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A spreadsheet formula is an equation that performs a calculation on the numbers, functions and values of one or more cells. A formula is associated with a cell or a cell range. It is accessed using the CellRange.Formula property.
|Normal||Use the CellRange.Formula property to assign a formula to a cell or each cell in a range. Refer to the Formulas example section for more information on how to create formulas.|
|Shared||A shared formula can be used to optimize calculations and file size. A shared formula is the equivalent of applying the same formula to a cell range. Shared formula is created automatically when you assign a formula string to an array of cells. A specified formula is associated with each cell contained within the specified cell range.|
|Array||An array formula allows you to perform calculations with arrays of cells. Use the CellRange.ArrayFormula property or ArrayFormulaCollection.Add method to include array formulas in a worksheet. An array formula for a cell or cell range is accessible via the CellRange.ArrayFormula property. To find an array formula range that includes a particular cell, use the Cell.GetArrayFormulaRange method. For more information on array formulas, see the Array Formulas document.|
A formula is a string expression that begins with an equal (=) sign. A formula can contain the constants, operators, cell references, calls to functions, and names.
Consider the following formula, which calculates the mass of a sphere.
- “4” and “3” are numeric constants. Although they are written as integers, the division operator (/) interprets them as being real numbers, i.e., 4.0 and 3.0. As a result, the calculation produces a precise result that is not rounded to an integer.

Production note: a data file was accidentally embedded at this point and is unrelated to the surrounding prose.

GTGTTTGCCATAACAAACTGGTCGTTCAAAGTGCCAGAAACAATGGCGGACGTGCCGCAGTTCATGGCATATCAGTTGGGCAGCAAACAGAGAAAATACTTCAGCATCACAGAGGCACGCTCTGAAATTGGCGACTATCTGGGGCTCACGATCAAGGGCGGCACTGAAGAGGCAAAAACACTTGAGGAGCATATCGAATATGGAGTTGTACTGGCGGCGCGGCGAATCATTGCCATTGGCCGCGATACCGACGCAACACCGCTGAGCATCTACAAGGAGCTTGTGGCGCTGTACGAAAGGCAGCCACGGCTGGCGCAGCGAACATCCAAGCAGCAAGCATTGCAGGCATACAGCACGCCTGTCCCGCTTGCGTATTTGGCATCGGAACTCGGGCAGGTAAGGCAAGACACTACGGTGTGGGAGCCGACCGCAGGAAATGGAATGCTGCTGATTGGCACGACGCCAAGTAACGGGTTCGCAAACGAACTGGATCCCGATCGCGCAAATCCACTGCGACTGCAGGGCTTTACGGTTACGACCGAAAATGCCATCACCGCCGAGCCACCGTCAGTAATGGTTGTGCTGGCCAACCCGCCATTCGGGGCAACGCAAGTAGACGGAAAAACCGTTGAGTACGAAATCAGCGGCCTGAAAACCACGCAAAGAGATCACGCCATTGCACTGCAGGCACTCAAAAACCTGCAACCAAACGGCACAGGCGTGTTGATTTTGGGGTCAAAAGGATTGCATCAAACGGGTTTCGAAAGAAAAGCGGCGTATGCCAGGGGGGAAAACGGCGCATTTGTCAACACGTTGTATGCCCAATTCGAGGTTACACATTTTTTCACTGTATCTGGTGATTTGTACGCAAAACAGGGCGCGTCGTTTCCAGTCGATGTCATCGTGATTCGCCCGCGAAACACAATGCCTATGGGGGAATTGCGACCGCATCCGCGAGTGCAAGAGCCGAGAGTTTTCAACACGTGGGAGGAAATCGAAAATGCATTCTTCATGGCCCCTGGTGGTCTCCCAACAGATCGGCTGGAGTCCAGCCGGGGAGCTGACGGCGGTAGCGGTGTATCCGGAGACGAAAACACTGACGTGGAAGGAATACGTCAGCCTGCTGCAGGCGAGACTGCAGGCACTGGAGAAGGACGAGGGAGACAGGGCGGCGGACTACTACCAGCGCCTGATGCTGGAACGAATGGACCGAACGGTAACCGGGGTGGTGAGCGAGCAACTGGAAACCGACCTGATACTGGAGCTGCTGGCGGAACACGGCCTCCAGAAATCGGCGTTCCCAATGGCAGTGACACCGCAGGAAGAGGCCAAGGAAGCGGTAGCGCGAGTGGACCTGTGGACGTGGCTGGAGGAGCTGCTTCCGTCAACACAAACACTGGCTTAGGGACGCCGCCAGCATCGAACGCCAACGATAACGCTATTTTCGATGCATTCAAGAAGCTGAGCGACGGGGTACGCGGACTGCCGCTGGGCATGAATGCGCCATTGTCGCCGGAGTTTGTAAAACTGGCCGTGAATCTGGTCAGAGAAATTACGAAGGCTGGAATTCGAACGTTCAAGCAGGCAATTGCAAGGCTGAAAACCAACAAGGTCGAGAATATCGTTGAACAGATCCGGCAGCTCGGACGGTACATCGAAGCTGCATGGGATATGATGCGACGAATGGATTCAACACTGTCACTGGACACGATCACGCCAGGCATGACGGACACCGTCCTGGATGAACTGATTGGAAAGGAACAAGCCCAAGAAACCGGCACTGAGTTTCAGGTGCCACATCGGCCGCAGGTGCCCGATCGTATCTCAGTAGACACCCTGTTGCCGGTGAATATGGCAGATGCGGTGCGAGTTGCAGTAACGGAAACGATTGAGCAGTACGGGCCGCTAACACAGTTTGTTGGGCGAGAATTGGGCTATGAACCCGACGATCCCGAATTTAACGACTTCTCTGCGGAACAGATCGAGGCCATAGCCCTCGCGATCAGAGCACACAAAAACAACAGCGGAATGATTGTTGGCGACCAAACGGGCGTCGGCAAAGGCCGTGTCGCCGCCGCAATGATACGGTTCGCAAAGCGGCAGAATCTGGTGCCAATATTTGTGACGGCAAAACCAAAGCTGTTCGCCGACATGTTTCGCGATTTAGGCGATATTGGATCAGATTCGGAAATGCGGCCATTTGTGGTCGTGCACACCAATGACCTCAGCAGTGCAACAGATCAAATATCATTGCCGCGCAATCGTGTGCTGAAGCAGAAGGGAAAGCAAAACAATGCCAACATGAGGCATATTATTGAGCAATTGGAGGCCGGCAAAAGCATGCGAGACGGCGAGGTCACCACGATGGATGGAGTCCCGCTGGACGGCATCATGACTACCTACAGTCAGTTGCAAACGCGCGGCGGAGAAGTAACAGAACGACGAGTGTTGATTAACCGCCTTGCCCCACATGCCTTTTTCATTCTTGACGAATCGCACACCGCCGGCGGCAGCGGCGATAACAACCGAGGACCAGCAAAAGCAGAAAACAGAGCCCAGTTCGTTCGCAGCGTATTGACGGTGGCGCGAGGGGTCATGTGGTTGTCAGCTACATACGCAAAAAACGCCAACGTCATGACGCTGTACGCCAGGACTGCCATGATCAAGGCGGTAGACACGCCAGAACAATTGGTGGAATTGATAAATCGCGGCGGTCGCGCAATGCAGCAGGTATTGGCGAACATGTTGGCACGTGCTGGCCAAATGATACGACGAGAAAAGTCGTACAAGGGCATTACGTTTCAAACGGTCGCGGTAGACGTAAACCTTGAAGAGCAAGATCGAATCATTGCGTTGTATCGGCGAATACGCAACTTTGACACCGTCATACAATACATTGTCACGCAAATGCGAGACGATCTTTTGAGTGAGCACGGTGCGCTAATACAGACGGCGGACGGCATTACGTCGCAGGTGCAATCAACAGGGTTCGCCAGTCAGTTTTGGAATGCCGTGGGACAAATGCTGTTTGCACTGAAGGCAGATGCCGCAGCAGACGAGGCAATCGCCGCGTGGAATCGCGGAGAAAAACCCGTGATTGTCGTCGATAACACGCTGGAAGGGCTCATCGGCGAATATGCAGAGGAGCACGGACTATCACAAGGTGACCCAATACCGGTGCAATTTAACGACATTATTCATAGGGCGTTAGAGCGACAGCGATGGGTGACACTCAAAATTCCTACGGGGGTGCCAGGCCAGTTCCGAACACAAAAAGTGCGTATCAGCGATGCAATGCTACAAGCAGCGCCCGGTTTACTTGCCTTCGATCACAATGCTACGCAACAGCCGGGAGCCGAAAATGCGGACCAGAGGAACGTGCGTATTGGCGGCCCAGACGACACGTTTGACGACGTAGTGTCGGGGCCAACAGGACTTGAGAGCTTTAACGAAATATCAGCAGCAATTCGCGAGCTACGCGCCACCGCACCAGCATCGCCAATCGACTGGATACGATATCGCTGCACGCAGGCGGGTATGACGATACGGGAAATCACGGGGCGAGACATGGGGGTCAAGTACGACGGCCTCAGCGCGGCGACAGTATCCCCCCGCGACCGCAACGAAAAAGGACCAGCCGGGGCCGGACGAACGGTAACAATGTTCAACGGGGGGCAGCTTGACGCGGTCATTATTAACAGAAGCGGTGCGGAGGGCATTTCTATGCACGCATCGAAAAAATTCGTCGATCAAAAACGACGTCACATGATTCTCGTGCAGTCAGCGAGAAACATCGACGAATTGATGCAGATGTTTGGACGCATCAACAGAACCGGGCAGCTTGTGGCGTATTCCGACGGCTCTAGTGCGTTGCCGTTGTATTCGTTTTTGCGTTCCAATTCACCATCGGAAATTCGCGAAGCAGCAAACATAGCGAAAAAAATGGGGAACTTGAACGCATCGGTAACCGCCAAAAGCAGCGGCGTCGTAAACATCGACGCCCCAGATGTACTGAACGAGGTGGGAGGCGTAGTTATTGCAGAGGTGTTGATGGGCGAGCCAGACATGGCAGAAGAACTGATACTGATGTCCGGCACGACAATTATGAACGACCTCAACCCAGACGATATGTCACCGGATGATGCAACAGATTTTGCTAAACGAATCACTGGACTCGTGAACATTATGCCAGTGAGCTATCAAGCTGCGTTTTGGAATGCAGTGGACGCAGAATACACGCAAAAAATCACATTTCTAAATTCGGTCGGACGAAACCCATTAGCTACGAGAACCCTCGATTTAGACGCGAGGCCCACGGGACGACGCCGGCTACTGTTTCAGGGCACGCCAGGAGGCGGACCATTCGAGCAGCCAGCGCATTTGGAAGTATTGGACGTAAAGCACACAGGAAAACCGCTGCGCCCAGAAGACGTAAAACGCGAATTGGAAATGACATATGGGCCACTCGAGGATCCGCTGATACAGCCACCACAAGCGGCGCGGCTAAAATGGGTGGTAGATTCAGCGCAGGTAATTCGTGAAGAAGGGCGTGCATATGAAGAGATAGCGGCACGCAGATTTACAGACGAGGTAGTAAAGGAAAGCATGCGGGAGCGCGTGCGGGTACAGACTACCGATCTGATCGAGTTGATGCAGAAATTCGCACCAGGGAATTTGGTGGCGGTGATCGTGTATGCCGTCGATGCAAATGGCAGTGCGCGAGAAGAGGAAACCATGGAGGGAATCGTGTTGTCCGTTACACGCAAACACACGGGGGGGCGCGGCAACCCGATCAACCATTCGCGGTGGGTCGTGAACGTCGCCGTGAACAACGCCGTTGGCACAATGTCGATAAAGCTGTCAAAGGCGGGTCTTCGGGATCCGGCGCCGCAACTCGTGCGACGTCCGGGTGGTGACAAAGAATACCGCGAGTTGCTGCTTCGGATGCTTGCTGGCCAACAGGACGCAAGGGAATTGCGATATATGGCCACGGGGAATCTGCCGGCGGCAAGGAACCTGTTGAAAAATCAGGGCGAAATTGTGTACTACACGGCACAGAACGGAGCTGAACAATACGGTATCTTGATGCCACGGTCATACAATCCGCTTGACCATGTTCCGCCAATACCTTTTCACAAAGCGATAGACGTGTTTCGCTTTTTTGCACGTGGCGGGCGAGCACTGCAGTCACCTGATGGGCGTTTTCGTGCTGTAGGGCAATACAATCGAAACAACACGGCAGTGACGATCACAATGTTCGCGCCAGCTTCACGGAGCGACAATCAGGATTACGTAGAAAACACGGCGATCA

- “/” is the division operator.
- “PI()” results in a call to the PI function, which returns the value of π.
- “A2” is a cell reference, which returns the value within that specific cell.
- “3” is a numeric constant.
- “^” is the caret operator, which raises the left operand to the power of the right operand.
- Parentheses are used for grouping and changing the operator precedence.
- “” is the asterisk () operator, which performs multiplication.
- The Density is a defined name within the worksheet that can represent a cell range, a function or a constant.
The formula is calculated from left to right, according to the operator precedence. To change the order of calculation you can enclose a portion of the formula in parentheses.
Parts of a Formula
To recalculate all formulas in a workbook, call the IWorkbook.Calculate method. The DocumentSettings.Calculation property provides access to calculation options. Calculation results are placed in the Range.Value property of corresponding cells.
You can also calculate a formula and leave the document unchanged by using the IWorkbook.Evaluate method.
The FormulaEngine is an object that provides the capability to calculate and parse worksheet formulas. It includes a built-in formula parser, as well as the flexibility to evaluate formulas in any range of any worksheet. See the Formula Engine topic for more information.